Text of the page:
• Dutch
  • Frisian
  • Afrikaans
Show full table of contents
The velar plosives /k/ and /g/

Afrikaans /k/ is a voicelessvelarplosive; its voiced counterpart is the loan phoneme /g/ (Van Wyk 1977; Le Roux and Pienaar 1927; Kent 1992; MacKay 1987; Rietveld and Van Heuven 1997).

Table 1
Consonant Place Manner Feature specification
/k/ velar fricative -sonorant, -voice, -labial, -coronal, +velar, -continuant
/g/ velar fricative -sonorant, +voice, -labial, -coronal, +velar, -continuant

Unlike the situation with the other two voiced plosives, /b/ and /d/, /g/ is not susceptable to the phonological process of final devoicing, as /g/ is not likely to occur in syllable final position, bar some highly restricted occurrences in proper names. The occurrence of /g/ is restricted to loanwords in a few Afrikaans onsets (such as in gholf golf). In addition, [g] is sometimes the result of regressive voicing assimilation (see Alternation with /g/ below). The velar plosives may, due to V-to-V coarticulation, become palatal in onset position, when followed by high or mid-high front vowels, for example kies /kis/ [cis] to choose .

[+]Phonotactic behaviour of /k/

Like the other two voiceless plosives, /t/ and /p/, the velar consonant /k/ regularly functions as a singleton onset consonant (1a); furthermore, an onset cluster of two or three consonants is possible, in which case C2 is one of the liquidsonorants /l/ and /r/ as in (1b).

Example 1

a. kat cat
b. krag strength; power  ; klag complaint

Next to the common occurrence of /r/ and /l/ in (1b), [w] occurs as second consonant in the onset in the same position in a small number of Afrikaans words, like kweek /kvek/ [kwek] to cultivate. In some idiolects, the approximant [ʋ], as an allophone for /v/, is not unlikely.

Other than in Dutch, where /x/ functions as second consonant in triconsonantal clusters ( [sxr]), in Afrikaans /k/ takes up this position, with /r/ the sole possibility as third member, e.g. in (2a).

Example 2

a. skree to shout

The /k/ can occur in simple and complex codas, such as in (3a) and (3b).

Example 3

a. tak branch
b. hark rake

In complex codas such as (3b), apart from /r/ as first consonant, /l/ (in dalk perhaps) and the velar nasal /ŋ/ (in lank long) are regular possibilities.

The phoneme /k/ is also a common segment intervocalically, as in (4).

Example 4

a. seker surely  ; wakker awake  ; suiker sugar
[+]Alternation with /g/

The [g] in Afrikaans can be the phonetic result of voicing assimilation as in sak+doek sa[gd]oek handkerchief.

In a number of cases [g] alternates with /x/, as in the plural form of berg /bɛrx/ mountain, viz. [bær.gə], or in some derivations of words ending on /x/, as in (ver)erg to get annoyed this [g] becomes [g] in ergernis annoyance.

[+]Phonotactic behaviour of /g/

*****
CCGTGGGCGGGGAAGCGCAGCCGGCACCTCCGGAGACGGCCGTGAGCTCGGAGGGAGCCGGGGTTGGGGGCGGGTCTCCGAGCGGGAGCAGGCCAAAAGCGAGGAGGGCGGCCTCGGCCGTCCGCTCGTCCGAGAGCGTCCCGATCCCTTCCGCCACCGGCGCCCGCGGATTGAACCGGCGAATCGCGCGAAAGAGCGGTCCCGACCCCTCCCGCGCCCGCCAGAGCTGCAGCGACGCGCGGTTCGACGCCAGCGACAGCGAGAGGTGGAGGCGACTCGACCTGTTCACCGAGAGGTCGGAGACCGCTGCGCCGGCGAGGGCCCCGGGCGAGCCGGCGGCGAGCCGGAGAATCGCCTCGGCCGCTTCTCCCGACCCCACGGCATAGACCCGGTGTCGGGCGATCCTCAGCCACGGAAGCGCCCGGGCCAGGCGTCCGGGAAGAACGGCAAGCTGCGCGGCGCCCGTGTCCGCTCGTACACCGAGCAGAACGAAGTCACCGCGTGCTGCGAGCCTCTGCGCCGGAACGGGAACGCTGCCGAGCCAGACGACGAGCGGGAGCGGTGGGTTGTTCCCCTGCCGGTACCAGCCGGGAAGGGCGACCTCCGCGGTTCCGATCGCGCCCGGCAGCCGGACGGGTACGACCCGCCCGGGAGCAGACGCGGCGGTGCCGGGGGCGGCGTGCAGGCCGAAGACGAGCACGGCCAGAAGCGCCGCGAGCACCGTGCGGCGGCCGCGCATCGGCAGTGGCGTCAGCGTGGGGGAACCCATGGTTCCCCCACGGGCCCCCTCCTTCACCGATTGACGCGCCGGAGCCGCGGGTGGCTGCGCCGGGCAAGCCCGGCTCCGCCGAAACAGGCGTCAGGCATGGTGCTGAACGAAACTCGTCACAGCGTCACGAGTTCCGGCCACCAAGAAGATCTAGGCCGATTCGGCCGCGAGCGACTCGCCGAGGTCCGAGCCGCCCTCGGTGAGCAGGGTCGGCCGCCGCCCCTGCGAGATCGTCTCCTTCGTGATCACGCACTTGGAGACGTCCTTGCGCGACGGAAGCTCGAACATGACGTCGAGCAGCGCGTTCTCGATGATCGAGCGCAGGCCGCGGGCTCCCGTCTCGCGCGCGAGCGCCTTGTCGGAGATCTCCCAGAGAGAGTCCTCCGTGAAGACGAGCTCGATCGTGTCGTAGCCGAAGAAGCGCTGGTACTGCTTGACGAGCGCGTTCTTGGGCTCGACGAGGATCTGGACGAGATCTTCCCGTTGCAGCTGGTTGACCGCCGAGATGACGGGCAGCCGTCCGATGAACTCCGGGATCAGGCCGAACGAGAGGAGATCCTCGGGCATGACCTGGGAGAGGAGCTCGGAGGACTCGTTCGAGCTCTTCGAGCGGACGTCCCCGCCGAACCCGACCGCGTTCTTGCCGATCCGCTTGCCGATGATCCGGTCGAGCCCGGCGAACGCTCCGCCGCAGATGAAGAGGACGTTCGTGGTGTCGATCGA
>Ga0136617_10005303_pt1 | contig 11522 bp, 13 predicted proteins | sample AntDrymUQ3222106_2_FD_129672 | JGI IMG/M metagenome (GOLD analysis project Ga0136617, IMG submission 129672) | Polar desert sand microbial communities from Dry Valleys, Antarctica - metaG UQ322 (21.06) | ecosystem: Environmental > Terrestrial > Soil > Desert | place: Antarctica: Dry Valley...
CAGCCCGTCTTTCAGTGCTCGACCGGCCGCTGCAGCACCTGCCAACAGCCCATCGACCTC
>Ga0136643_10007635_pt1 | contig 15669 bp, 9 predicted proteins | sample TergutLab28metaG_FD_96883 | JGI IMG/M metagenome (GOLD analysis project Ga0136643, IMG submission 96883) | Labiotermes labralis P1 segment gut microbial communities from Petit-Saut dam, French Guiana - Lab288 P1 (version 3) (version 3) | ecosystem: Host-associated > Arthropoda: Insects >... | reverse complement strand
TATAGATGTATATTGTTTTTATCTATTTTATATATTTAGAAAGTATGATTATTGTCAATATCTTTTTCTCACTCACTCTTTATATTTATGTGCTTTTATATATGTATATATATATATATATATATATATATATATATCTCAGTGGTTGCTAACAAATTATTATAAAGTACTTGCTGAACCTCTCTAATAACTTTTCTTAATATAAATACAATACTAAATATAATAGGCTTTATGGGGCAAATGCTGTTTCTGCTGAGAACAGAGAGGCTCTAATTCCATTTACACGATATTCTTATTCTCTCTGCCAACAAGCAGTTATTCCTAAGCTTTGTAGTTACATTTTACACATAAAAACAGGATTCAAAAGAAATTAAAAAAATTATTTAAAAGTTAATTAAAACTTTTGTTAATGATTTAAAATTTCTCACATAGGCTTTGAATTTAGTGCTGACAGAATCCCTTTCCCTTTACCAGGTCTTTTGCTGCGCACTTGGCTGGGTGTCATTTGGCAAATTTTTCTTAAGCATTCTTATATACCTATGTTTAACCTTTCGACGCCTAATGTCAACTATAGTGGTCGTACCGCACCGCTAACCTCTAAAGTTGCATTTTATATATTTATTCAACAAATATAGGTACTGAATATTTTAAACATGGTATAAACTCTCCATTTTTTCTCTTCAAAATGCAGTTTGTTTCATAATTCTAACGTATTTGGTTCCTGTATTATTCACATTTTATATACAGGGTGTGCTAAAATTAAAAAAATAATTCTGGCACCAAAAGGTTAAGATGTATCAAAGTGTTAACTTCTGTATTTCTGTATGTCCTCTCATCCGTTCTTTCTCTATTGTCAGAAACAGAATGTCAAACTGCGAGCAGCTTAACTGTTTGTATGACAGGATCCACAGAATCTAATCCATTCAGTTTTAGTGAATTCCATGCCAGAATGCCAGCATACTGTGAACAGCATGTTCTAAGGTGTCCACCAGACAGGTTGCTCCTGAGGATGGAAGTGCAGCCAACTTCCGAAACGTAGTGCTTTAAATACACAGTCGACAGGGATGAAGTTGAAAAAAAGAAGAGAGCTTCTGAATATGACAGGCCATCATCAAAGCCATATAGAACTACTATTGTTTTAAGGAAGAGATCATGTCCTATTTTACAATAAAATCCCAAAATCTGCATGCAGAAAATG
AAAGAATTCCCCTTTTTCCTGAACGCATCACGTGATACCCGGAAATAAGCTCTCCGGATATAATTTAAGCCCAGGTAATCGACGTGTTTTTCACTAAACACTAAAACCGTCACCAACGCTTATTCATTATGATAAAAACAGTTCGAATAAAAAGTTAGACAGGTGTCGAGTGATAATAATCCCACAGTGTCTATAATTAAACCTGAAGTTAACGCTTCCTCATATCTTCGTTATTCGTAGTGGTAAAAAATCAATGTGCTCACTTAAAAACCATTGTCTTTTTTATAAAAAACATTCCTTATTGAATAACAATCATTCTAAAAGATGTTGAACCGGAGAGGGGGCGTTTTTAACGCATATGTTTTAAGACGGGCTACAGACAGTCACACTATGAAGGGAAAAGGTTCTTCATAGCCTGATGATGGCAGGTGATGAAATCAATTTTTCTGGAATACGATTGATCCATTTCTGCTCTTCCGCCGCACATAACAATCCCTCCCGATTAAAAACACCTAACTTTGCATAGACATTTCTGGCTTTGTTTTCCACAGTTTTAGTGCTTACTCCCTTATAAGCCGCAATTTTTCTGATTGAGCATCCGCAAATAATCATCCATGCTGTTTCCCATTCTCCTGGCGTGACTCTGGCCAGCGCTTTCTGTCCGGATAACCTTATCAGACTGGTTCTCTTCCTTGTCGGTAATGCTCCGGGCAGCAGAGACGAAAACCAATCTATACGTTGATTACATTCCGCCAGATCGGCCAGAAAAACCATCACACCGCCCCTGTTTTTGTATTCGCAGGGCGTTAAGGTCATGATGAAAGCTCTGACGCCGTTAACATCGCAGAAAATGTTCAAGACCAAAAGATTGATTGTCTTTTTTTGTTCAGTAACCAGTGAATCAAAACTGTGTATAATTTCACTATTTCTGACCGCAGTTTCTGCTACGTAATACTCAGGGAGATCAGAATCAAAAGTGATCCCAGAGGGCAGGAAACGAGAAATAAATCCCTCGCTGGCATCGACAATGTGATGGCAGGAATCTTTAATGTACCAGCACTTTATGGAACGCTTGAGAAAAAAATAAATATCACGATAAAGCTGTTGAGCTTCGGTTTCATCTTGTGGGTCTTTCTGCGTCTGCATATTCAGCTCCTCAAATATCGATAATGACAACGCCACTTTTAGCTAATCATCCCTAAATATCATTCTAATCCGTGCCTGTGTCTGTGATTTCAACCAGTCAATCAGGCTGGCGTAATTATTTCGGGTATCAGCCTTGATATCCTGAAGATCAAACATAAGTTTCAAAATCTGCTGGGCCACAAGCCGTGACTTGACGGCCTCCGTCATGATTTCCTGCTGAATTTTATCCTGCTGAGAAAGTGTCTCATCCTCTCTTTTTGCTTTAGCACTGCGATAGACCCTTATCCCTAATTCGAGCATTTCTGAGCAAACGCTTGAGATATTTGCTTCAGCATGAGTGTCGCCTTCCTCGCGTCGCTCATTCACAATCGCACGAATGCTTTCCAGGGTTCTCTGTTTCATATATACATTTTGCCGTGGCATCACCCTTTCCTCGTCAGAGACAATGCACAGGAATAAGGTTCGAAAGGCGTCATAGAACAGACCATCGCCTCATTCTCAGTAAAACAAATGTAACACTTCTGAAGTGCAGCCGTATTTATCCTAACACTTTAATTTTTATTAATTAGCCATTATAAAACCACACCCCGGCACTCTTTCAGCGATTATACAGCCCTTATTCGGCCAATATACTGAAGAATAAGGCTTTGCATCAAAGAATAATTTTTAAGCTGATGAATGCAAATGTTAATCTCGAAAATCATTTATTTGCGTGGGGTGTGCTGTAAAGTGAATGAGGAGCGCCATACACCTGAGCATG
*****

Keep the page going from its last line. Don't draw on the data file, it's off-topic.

The phoneme /g/ occurs in a restricted number of loanwords, mainly in onset position, as in garage id. and in gholf golf, from English, as well as from some indigenous African languages, for example ghaai and ghaap plant name.

[+]Acoustic information

Figure 1 includes the sound wave forms (upper window) and spectrograms (lower window) of the voiceless velar plosive /k/ (in the nonsense word kakakak) and the voiced bilabial plosive /g/ (in the nonsense word gagagag).

Table 2: Example
Sound Sound waves and spectrogram

Figure 1

[click image to enlarge]

  1. The vowel of the second syllable of gagagag ( [gɑ'gagɑk] is long; the rest of the vowels in this word as well as in [kɑ'kɑkɑk] are short.
  2. Release bursts of the onset plosive portion of both consonants, [k] and [g], are not clearly visible in these examples.
  3. Intervocalicsilence gaps of voiceless [k] in kakakak are visible; no positive voice onset time (VOT) is present between plosive release burst and start of vowel, indicative of absence of aspiration of Afrikaans [k].
  4. In voiced [g], VOT is clearly visible in periodic waveforms in Window A, and in the black bars at the bottom of Window B.
  5. If released in word-final position, the /k/ or /g/ is visible in the form of a silence gap between the end of a vowel and a word-final plosive burst (marked in dark blue).
  6. Final devoicing of /g/ in gagagag results in [gɑ'gagɑk], in which case absence of either wave patterns in A or black bars in B is evident.

  • Kent, Ray D. and Charles Read1992The acoustics analysis of speechSingular Publishing Group
  • Le Roux, T.H. & Pienaar, P. de V1927Afrikaanse fonetiek.Juta
  • MacKay, Ian R.I1987Phonetics: the science of speech productionCollege-Hill
  • Rietveld, Antonius C.M. & Heuven, Vincent J. van1997Algemene FonetiekUitgeverij Coutinho
  • Van Wyk, E.B1977Praktiese fonetiek vir taalstudente: 'n inleiding.Butterworth
This is a beta version.